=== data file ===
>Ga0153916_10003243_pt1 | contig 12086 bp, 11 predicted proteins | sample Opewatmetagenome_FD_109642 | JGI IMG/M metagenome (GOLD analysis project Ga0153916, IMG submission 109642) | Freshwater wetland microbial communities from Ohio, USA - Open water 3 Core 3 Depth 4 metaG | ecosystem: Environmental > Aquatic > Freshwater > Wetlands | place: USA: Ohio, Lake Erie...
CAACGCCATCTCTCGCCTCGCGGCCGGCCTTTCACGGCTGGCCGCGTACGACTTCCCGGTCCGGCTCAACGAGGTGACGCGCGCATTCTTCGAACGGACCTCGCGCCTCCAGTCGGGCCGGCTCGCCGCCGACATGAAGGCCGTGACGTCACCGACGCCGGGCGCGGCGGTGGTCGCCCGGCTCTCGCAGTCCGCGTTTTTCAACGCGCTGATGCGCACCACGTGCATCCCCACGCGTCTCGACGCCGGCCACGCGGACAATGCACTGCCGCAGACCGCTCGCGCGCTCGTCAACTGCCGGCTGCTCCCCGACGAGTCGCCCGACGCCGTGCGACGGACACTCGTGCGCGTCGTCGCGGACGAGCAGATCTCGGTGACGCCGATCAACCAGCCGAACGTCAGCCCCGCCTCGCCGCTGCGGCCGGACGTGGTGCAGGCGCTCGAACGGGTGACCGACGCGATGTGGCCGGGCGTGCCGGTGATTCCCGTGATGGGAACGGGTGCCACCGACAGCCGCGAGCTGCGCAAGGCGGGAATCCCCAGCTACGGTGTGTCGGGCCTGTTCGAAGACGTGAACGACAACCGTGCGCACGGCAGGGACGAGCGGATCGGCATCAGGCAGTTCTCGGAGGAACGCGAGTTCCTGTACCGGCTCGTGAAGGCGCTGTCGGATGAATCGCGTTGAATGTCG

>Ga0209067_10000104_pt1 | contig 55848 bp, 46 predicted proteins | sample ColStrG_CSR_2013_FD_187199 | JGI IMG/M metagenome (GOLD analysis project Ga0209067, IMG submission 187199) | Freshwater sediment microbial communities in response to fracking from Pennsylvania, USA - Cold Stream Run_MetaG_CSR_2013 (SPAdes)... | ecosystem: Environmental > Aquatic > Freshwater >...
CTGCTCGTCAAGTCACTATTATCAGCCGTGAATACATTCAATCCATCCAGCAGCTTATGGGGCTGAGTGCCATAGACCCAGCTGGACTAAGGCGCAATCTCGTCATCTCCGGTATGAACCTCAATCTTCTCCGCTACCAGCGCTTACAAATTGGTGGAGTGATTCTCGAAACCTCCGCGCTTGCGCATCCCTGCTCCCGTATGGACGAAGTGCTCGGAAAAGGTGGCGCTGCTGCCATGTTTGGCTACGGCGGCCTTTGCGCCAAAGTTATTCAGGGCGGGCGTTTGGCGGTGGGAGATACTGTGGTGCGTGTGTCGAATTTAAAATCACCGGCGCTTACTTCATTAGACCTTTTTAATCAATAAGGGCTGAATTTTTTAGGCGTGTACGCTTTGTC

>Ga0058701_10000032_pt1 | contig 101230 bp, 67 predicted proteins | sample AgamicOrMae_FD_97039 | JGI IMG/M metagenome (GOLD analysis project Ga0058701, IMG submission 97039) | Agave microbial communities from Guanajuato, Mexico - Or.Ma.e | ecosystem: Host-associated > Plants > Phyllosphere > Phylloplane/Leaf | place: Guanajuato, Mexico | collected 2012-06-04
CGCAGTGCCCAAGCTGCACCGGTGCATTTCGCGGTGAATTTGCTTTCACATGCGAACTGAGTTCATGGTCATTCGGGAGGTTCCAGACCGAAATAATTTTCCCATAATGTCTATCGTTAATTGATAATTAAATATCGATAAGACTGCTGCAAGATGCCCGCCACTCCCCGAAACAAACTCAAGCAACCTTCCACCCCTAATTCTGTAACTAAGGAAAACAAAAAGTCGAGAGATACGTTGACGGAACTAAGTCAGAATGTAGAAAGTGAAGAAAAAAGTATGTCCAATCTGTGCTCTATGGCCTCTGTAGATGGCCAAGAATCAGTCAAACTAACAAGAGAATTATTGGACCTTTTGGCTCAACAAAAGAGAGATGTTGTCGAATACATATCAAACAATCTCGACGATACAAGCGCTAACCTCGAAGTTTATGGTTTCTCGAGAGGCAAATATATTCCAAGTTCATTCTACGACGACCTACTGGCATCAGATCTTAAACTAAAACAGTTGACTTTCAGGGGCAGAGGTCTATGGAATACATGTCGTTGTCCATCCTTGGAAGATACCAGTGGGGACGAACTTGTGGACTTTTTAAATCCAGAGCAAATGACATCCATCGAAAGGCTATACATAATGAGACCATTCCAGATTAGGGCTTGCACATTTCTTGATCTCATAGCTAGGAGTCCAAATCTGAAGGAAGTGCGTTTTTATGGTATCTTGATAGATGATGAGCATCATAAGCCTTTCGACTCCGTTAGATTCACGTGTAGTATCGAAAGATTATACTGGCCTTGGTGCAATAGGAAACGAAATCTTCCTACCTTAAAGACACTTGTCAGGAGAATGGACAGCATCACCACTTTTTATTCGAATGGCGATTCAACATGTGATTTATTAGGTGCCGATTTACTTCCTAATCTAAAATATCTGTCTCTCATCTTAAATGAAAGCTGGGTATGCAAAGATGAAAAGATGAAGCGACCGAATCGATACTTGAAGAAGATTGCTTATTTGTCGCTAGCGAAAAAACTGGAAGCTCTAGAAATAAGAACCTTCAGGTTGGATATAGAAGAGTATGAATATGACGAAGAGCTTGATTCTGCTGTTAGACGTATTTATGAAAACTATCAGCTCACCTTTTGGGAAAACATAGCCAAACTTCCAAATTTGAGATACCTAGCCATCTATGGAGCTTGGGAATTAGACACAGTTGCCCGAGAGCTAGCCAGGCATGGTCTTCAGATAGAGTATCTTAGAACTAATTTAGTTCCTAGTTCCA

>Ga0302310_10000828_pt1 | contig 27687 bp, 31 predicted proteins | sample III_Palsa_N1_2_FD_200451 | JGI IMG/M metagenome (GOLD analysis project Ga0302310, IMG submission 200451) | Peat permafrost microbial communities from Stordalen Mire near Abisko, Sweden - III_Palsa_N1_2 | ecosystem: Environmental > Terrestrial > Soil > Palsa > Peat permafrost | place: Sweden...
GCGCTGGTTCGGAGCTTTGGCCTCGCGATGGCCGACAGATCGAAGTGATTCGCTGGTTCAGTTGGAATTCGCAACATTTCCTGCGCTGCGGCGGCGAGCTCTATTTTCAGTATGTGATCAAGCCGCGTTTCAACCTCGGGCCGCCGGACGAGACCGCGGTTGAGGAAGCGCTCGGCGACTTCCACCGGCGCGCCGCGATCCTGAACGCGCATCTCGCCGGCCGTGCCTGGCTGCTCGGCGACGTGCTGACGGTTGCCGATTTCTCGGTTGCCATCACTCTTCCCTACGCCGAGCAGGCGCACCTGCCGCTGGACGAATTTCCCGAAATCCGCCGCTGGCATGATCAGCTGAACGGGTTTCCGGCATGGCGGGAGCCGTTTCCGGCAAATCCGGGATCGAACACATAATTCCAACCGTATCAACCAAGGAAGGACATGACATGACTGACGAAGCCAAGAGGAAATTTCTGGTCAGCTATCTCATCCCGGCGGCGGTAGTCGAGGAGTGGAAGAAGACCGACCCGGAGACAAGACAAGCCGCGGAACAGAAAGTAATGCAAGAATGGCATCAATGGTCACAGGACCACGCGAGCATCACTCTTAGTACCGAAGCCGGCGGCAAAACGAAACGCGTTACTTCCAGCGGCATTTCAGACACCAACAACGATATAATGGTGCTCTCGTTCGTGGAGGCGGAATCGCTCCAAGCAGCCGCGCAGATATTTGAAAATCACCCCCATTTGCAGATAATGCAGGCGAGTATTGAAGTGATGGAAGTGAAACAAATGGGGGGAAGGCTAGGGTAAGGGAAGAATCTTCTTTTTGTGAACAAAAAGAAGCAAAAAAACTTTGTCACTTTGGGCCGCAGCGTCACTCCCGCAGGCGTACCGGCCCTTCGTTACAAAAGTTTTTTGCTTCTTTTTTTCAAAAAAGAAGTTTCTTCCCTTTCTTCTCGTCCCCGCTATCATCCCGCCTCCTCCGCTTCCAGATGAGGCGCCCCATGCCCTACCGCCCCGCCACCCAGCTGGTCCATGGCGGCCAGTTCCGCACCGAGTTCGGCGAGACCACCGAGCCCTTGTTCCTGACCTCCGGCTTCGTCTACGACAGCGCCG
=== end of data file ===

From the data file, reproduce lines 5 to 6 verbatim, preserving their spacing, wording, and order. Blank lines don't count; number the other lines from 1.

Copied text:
>Ga0058701_10000032_pt1 | contig 101230 bp, 67 predicted proteins | sample AgamicOrMae_FD_97039 | JGI IMG/M metagenome (GOLD analysis project Ga0058701, IMG submission 97039) | Agave microbial communities from Guanajuato, Mexico - Or.Ma.e | ecosystem: Host-associated > Plants > Phyllosphere > Phylloplane/Leaf | place: Guanajuato, Mexico | collected 2012-06-04
CGCAGTGCCCAAGCTGCACCGGTGCATTTCGCGGTGAATTTGCTTTCACATGCGAACTGAGTTCATGGTCATTCGGGAGGTTCCAGACCGAAATAATTTTCCCATAATGTCTATCGTTAATTGATAATTAAATATCGATAAGACTGCTGCAAGATGCCCGCCACTCCCCGAAACAAACTCAAGCAACCTTCCACCCCTAATTCTGTAACTAAGGAAAACAAAAAGTCGAGAGATACGTTGACGGAACTAAGTCAGAATGTAGAAAGTGAAGAAAAAAGTATGTCCAATCTGTGCTCTATGGCCTCTGTAGATGGCCAAGAATCAGTCAAACTAACAAGAGAATTATTGGACCTTTTGGCTCAACAAAAGAGAGATGTTGTCGAATACATATCAAACAATCTCGACGATACAAGCGCTAACCTCGAAGTTTATGGTTTCTCGAGAGGCAAATATATTCCAAGTTCATTCTACGACGACCTACTGGCATCAGATCTTAAACTAAAACAGTTGACTTTCAGGGGCAGAGGTCTATGGAATACATGTCGTTGTCCATCCTTGGAAGATACCAGTGGGGACGAACTTGTGGACTTTTTAAATCCAGAGCAAATGACATCCATCGAAAGGCTATACATAATGAGACCATTCCAGATTAGGGCTTGCACATTTCTTGATCTCATAGCTAGGAGTCCAAATCTGAAGGAAGTGCGTTTTTATGGTATCTTGATAGATGATGAGCATCATAAGCCTTTCGACTCCGTTAGATTCACGTGTAGTATCGAAAGATTATACTGGCCTTGGTGCAATAGGAAACGAAATCTTCCTACCTTAAAGACACTTGTCAGGAGAATGGACAGCATCACCACTTTTTATTCGAATGGCGATTCAACATGTGATTTATTAGGTGCCGATTTACTTCCTAATCTAAAATATCTGTCTCTCATCTTAAATGAAAGCTGGGTATGCAAAGATGAAAAGATGAAGCGACCGAATCGATACTTGAAGAAGATTGCTTATTTGTCGCTAGCGAAAAAACTGGAAGCTCTAGAAATAAGAACCTTCAGGTTGGATATAGAAGAGTATGAATATGACGAAGAGCTTGATTCTGCTGTTAGACGTATTTATGAAAACTATCAGCTCACCTTTTGGGAAAACATAGCCAAACTTCCAAATTTGAGATACCTAGCCATCTATGGAGCTTGGGAATTAGACACAGTTGCCCGAGAGCTAGCCAGGCATGGTCTTCAGATAGAGTATCTTAGAACTAATTTAGTTCCTAGTTCCA